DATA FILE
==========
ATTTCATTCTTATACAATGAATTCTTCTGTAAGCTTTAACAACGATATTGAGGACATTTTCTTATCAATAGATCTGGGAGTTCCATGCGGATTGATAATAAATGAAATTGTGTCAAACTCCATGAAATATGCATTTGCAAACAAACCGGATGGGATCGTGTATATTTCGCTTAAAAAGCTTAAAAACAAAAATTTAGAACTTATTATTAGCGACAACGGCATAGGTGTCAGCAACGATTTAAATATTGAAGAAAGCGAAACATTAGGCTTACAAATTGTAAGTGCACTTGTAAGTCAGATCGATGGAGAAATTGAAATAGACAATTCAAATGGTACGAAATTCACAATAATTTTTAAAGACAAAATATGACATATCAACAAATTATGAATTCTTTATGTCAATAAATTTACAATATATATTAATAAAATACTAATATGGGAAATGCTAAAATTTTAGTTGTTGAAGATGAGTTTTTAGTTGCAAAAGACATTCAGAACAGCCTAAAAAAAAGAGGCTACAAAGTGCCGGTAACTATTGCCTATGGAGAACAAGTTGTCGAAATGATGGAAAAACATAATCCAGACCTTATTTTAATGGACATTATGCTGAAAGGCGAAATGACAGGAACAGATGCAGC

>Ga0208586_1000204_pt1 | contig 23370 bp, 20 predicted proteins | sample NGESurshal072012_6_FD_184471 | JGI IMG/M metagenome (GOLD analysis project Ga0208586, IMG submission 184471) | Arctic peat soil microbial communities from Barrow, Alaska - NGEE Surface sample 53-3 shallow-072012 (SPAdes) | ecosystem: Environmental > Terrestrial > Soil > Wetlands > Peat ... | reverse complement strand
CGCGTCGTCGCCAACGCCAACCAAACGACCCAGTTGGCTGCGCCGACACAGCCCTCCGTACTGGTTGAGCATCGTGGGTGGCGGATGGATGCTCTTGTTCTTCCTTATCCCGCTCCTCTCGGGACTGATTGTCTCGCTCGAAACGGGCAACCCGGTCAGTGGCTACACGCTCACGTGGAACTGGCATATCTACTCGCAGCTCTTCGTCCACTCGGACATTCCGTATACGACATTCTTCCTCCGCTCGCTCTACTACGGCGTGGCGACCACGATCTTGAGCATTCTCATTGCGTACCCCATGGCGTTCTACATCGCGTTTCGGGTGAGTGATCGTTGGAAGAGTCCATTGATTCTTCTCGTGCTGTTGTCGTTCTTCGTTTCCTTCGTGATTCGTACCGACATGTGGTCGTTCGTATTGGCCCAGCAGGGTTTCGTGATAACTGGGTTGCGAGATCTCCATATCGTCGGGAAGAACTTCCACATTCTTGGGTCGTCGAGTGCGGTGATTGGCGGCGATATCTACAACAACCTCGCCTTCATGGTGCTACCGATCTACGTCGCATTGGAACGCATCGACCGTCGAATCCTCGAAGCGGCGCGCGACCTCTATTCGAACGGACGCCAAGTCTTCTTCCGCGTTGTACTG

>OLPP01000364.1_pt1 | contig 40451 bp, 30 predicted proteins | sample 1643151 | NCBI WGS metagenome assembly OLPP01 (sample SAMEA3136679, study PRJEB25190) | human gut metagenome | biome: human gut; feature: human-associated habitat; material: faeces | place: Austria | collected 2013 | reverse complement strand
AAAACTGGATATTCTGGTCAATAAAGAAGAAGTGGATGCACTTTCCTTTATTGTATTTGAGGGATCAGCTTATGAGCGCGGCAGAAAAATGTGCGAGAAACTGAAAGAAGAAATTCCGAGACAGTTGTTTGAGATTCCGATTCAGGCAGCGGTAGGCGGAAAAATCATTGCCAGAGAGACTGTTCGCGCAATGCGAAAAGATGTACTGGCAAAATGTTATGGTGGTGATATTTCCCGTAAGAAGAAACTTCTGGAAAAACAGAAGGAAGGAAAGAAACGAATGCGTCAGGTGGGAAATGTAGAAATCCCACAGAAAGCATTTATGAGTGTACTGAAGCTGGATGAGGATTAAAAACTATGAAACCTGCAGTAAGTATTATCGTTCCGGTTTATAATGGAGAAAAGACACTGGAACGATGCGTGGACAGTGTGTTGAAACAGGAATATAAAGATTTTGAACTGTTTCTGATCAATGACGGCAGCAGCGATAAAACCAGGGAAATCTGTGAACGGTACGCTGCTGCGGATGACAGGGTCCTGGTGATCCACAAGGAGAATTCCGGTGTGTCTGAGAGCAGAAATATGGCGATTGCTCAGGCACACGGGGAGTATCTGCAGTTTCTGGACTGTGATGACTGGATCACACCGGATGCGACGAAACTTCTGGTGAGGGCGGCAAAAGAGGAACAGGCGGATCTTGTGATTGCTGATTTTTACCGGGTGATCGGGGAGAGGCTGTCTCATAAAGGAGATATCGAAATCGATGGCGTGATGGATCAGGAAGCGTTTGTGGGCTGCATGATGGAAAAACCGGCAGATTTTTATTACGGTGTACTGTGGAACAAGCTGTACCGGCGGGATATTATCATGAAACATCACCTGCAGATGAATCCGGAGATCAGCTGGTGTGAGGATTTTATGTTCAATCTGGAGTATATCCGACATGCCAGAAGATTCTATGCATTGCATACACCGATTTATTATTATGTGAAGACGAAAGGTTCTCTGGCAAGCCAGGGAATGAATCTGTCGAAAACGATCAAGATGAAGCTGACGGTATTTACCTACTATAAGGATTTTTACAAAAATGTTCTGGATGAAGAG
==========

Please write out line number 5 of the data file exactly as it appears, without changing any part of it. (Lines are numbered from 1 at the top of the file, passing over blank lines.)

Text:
AAAACTGGATATTCTGGTCAATAAAGAAGAAGTGGATGCACTTTCCTTTATTGTATTTGAGGGATCAGCTTATGAGCGCGGCAGAAAAATGTGCGAGAAACTGAAAGAAGAAATTCCGAGACAGTTGTTTGAGATTCCGATTCAGGCAGCGGTAGGCGGAAAAATCATTGCCAGAGAGACTGTTCGCGCAATGCGAAAAGATGTACTGGCAAAATGTTATGGTGGTGATATTTCCCGTAAGAAGAAACTTCTGGAAAAACAGAAGGAAGGAAAGAAACGAATGCGTCAGGTGGGAAATGTAGAAATCCCACAGAAAGCATTTATGAGTGTACTGAAGCTGGATGAGGATTAAAAACTATGAAACCTGCAGTAAGTATTATCGTTCCGGTTTATAATGGAGAAAAGACACTGGAACGATGCGTGGACAGTGTGTTGAAACAGGAATATAAAGATTTTGAACTGTTTCTGATCAATGACGGCAGCAGCGATAAAACCAGGGAAATCTGTGAACGGTACGCTGCTGCGGATGACAGGGTCCTGGTGATCCACAAGGAGAATTCCGGTGTGTCTGAGAGCAGAAATATGGCGATTGCTCAGGCACACGGGGAGTATCTGCAGTTTCTGGACTGTGATGACTGGATCACACCGGATGCGACGAAACTTCTGGTGAGGGCGGCAAAAGAGGAACAGGCGGATCTTGTGATTGCTGATTTTTACCGGGTGATCGGGGAGAGGCTGTCTCATAAAGGAGATATCGAAATCGATGGCGTGATGGATCAGGAAGCGTTTGTGGGCTGCATGATGGAAAAACCGGCAGATTTTTATTACGGTGTACTGTGGAACAAGCTGTACCGGCGGGATATTATCATGAAACATCACCTGCAGATGAATCCGGAGATCAGCTGGTGTGAGGATTTTATGTTCAATCTGGAGTATATCCGACATGCCAGAAGATTCTATGCATTGCATACACCGATTTATTATTATGTGAAGACGAAAGGTTCTCTGGCAAGCCAGGGAATGAATCTGTCGAAAACGATCAAGATGAAGCTGACGGTATTTACCTACTATAAGGATTTTTACAAAAATGTTCTGGATGAAGAG